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Performance and Power Consumption Management Functions in Intel Pentium 4 and Intel Xeon. Part 2: New Processors, New Technologies


Enhanced Halt State technology

According to the available documentation, Enhanced Halt State (C1E) is an operating mode of a physical processor with low power consumption, which is activated when both logical processors go to sleep (the HLT or MWAIT instruction) if this technology is enabled in BIOS. So what's the difference between this low power mode and the "usual" Halt State (C1)? In this case a processor can dynamically reduce the motherboard frequency multiplier (FID) and voltage (VID) and restore to maximum performance state (nominal FID/VID) when necessary. This can be done absolutely automatically (without operating system interference). One can say that C1E is a compromise between the old ODCM technology, which automatically decreases effective CPU clock by modulating it in the halt state as demonstrated, and the new server Enhanced SpeedStep (DBS) technology, which can change the effective CPU clock and voltage, but does it "on demand" instead of doing it automatically.

Well, it's time to see the new technology in action. For this purpose we'll use RMClock, which has obtained additional features since the previous article. In particular, it has specific settings for power management functions in Intel Pentium 4, Xeon and Pentium M processors, so that we can now do without extra utilities, such as CPUMSR.

But we have to precede the discussion of results with one important qualification – the processor in our test lab turned out an engineering sample (as reported by Intel Processor ID Utility). In this connection we can expect that the behaviour of production samples may differ from that demonstrated by our processor in today's tests.

The second important issue – C1E detection is implemented in the hit-and-miss fashion so far. Thus it is of a presumptive character (nevertheless, it functionality is field-proven).

Let's proceed to the main tabbed pages of the application – that's how they look in a couple of minutes of operation when the CPU is not loaded. On the left picture you can see that the processor supports TM1, TM2, ODCM and C1E. Only TM2 and C1E are currently enabled (i.e. by default). The C1E effect is already noticeable – just compare the current FID and VID values of the processor with the nominal ones. The first one is at minimum, the second is somewhere between minimum and maximum. You can see the FID/VID history on the right picture – at minimum CPU load, FID remains on the constantly low level (14x), VID varies within a wide range, its average value being about 60% of the nominal one. In fact, VID changes may fail to reflect the real changes of CPU voltage, because VID is just a voltage value requested by a processor, but a motherboard is actually free to do anything with this request (change nothing, first of all). Nevertheless, we monitored real CPU voltage changes in our tests as well (using Hardware Monitor from Intel Desktop Utilities, which relies on readings of motherboard sensors). It was approximately 0.1V lower than VID values.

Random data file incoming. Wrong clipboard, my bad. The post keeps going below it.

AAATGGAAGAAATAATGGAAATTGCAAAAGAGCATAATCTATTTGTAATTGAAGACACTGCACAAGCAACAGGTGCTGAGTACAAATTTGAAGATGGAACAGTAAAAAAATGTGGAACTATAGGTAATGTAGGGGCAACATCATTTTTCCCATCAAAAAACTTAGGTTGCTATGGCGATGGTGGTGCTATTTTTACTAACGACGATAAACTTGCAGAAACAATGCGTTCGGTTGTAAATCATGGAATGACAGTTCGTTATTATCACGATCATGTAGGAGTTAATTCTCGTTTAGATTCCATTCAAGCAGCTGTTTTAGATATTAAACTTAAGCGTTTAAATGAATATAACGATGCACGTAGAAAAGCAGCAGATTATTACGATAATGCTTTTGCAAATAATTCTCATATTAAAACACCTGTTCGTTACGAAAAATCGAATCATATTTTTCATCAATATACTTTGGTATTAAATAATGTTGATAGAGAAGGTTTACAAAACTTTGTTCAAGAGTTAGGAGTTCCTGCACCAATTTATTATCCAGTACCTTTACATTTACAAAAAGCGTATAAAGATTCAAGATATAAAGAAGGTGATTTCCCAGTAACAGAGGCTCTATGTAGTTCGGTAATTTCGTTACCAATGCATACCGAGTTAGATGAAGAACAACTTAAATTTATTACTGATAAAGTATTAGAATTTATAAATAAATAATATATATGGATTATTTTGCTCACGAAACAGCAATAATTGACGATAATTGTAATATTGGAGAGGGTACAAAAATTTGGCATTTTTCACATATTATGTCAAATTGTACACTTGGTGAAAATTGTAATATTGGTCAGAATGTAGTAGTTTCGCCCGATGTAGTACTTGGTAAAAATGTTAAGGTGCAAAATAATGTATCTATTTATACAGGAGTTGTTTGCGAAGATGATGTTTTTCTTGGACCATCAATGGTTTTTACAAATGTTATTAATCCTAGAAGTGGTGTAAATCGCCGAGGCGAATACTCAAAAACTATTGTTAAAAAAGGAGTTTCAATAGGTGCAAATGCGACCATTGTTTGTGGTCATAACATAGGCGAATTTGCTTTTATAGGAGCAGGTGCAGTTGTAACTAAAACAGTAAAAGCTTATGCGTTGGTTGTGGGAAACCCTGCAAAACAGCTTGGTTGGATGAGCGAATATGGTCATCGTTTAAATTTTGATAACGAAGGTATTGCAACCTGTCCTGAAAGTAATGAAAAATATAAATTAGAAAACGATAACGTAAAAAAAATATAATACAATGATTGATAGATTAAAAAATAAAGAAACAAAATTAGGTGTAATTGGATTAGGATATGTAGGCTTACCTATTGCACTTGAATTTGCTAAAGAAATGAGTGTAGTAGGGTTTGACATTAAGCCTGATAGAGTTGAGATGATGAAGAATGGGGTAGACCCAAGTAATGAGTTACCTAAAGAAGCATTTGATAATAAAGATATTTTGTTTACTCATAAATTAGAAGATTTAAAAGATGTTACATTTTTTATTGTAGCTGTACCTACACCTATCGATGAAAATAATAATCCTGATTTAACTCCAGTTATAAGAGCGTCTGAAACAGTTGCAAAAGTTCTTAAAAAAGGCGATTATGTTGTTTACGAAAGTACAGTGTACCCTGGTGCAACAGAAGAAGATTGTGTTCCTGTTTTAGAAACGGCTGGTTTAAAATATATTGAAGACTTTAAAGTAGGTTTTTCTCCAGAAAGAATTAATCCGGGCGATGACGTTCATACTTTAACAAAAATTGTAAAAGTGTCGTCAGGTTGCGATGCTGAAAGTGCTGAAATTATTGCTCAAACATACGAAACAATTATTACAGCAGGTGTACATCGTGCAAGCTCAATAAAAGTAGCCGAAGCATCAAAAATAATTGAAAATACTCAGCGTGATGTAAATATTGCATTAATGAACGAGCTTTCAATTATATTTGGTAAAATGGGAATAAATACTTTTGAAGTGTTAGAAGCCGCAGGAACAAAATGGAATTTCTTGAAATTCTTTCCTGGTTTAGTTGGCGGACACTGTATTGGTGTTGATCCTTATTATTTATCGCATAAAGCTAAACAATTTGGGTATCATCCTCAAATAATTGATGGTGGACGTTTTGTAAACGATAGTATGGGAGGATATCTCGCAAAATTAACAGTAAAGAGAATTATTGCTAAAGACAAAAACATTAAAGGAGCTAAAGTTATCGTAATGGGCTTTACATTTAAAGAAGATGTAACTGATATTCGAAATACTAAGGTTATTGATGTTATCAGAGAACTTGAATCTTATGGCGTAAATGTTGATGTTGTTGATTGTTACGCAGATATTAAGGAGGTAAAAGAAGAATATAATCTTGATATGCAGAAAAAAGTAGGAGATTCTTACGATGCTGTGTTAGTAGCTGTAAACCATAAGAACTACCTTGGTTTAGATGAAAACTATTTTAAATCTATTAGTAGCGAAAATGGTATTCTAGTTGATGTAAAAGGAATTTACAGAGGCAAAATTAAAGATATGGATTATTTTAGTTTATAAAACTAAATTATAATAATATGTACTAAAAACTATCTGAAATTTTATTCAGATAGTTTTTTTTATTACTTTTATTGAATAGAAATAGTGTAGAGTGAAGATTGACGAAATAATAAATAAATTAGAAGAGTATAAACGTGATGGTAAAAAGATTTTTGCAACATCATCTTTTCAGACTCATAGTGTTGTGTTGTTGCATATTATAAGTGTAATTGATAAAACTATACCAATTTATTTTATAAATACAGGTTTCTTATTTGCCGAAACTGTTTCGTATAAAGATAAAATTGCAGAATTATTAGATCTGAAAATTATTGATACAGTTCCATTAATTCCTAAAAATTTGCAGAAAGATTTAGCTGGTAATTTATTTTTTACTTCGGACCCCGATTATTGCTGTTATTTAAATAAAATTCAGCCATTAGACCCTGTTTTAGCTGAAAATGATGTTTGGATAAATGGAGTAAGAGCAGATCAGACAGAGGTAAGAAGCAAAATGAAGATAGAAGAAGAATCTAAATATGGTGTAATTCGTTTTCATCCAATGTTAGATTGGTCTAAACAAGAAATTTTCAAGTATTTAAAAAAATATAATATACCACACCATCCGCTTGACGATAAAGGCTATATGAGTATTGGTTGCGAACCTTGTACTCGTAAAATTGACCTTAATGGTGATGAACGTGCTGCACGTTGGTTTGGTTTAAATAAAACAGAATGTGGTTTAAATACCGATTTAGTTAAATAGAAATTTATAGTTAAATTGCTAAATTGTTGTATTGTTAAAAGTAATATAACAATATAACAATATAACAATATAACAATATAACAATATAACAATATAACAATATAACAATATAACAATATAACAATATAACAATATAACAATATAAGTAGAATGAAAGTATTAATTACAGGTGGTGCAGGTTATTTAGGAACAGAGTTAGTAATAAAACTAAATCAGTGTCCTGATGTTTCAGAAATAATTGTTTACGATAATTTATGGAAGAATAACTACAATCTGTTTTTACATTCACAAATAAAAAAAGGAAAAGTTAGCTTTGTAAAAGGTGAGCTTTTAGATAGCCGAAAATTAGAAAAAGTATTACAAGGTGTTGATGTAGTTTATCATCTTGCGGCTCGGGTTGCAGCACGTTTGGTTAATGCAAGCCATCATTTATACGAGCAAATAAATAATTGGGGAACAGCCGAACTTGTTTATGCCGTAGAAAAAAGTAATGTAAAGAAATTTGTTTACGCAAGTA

So, everything is great with FID and VID, however we cannot miss another important issue – CPU clock as such. Both the actual CPU clock (measured by TSC) and the throttled CPU clock sort of remain... at the constantly high level. To be more exact, the throttled CPU clock is within 3590...3600 MHz, which is just 10 MHz lower than the nominal clock. There is actually nothing surprising in this seemingly unusual phenomenon. Considering the C1E nature (it's activated only when both logical processors go into the C1/HALT state), there is absolutely no opportunity to see it in action. Because even the most precise methods for measuring CPU clock will inevitably make a processor switch from sleep mode (C1) into operating mode (C0), which restores full CPU clock.

Let's try to disable C1E on the CPU settings tabbed page.

The result is illustrative – disabled C1E immediately results in maximum FID and VID set as defaults. After that they are kept at the constant level irregardless of the CPU load. And the effective CPU clock becomes stable at the level of its actual (nominal) clock – 3600 MHz.

The next experiment – we restore C1E and apply variable load to the processor, imitated by a simple simulator.

FID/VID curves prove that the processor can switch fast between minimal/maximal P-State Profiles. To all appearances there are only two FID states (initial and final), while VID changes may undergo many intermediate states (at 0.0125 V steps).

Thus, the Enhanced Halt State technology is quite a promising innovation, which reduces the power consumed by a processor in the halt state much more effectively compared to the regular C1 mode (HALT). The introduction of this technology may raise a question: if there is a completely automatic C1E (which is also used in new Xeon Nocona processors, by the way), why do we need Enhanced SpeedStep for servers (DBS), which requires "manual" (program) control? The answer to this question is very simple: C1E is really a completely automatic technology, it can reduce power consumption of a processor only at full system halt and restore the system to full performance at the least CPU load. And DBS can force down the power consumption of a processor in normal operation, including considerable system load (if the controlling software decides that there is no need in full capacity of the server).


Dmitri Besedin (dmitri_b@ixbt.com)
February 10, 2005

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